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What is a Cohort?

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The Cohort Program in College

  • General Definition
  • Types of School Groups
  • Program Intention
  • Benefits of a Program
  • Potential Downsides to a Community

A cohort of students is often a great way to have a community working towards the same goal, which is graduation. In higher education, a community of students working together can be a cooperative learning process that fosters educational excellence.

General Definition

A cohort is a mass of people who are grouped together based on certain characteristics they have in common. Millenials are cohorts because they were all born in the same span of years. Women who smoke or men who work from home are also technically cohorts. In education, the term is applied to students who are attending school during the same period of time or who are in the same classes. Groups can be divided in many ways through age, race, gender or academic data. They might also be called intentional learning communities. In a paper presented to the Annual Meeting of the American Educational Research Association, educators discussed cohort programs in higher educational environments.

Types of School Groups

In colleges, community programs are being established to group certain students based on their program of study. It could be business, accounting or chemistry students who are grouped together. Intentional learning communities might include students who are studying in a graduate program together. They are meant to start off together, remain in the group through their time in school and progress as a group.

Program Intention

The programs are meant to allow independent learning within an environment where members teach each other too. In a graduate program, students keep each other on track with their academic advisors and research projects. While classes fluctuate within the college and graduate school environment, with a cohort, the group knows exactly who will be in their courses. When pursuing a graduate degree within a cohort, professors are available based on the cohort. There won’t be a semester where students struggle to find a course to graduate on time.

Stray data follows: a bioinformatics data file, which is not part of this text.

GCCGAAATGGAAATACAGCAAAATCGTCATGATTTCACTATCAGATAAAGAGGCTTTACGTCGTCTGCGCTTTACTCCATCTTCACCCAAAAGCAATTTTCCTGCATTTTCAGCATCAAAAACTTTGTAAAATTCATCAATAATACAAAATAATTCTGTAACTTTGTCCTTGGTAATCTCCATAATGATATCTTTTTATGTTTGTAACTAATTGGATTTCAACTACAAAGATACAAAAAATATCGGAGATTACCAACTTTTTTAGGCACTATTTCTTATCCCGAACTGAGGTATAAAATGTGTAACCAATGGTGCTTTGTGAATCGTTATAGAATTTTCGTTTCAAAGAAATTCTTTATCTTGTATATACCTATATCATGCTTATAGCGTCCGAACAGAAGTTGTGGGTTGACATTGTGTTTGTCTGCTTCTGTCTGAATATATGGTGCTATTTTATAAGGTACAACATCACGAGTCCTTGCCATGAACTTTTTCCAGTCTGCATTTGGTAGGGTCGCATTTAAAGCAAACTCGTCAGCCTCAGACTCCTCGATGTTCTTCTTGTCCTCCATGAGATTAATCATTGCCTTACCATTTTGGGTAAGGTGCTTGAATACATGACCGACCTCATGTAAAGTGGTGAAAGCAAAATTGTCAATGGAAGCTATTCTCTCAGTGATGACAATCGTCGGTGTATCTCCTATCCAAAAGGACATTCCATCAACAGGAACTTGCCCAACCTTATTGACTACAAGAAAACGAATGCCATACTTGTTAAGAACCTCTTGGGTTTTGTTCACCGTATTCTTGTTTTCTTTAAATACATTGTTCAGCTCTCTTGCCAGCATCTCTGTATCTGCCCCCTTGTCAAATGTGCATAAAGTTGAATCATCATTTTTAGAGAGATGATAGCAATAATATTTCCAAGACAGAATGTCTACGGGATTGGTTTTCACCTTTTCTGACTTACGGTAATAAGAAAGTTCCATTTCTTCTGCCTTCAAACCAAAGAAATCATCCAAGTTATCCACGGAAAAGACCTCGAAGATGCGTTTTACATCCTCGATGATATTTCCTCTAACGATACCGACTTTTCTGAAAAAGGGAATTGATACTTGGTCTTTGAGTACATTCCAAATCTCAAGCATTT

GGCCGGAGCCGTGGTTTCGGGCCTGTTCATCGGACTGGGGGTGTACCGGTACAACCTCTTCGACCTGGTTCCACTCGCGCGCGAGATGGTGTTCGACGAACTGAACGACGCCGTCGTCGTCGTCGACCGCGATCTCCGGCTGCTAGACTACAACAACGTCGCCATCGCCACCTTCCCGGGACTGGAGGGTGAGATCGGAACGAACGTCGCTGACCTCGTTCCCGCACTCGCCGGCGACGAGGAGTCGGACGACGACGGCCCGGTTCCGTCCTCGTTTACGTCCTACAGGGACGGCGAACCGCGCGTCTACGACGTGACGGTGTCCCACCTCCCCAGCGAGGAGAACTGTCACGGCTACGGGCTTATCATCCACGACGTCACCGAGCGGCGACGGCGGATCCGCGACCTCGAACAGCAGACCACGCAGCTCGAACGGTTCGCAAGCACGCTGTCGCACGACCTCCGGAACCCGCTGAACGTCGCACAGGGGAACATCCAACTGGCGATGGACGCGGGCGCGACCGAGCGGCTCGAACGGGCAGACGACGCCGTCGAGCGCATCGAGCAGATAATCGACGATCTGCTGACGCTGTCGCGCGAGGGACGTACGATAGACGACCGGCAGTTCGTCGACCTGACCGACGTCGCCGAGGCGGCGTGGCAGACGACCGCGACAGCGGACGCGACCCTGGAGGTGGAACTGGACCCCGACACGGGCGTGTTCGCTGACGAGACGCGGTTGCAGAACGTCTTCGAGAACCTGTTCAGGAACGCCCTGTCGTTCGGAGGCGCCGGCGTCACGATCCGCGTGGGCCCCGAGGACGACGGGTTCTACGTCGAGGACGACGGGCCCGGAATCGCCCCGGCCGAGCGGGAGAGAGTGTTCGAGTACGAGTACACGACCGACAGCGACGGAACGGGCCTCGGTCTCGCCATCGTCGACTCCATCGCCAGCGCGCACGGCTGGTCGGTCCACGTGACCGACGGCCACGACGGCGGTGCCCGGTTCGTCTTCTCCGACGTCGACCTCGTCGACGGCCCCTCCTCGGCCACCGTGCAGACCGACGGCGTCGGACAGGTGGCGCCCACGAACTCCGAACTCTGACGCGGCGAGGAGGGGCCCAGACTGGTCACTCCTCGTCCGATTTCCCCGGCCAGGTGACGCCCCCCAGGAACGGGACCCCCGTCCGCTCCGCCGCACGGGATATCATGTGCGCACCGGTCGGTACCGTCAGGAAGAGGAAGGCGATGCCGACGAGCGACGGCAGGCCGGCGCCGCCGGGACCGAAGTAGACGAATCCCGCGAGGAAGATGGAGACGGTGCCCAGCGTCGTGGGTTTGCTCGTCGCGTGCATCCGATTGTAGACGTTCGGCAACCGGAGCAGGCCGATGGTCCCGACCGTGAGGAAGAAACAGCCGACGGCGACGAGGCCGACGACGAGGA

Benefits of a Program

Within an intentional learning community like a cohort, students will know the group as time progresses. They’ll know the experience and knowledge of others in the group, and students won’t have to worry about finding a group to study with during their classes. Whether it’s a research project or a presentation, the entire class will understand the program and know how to help each other. In the end, graduates will be able to find a job because they have a cohort to fall back on socially as well as in the business.

Potential Downsides to a Community

When a person isn’t going to school full-time or plans on taking a break in their classes, a cohort might not work. It’s meant to be a place to network and study with students who have the same characteristics. This network also limits the contacts the student might make in college.

The community that works jointly on their goals of graduation will see success that might not often be achieved by individual students who don’t have that network to support them. It’s a great way to provide students with a network that grows closer as the years pass instead of finding themselves in classes full of strangers.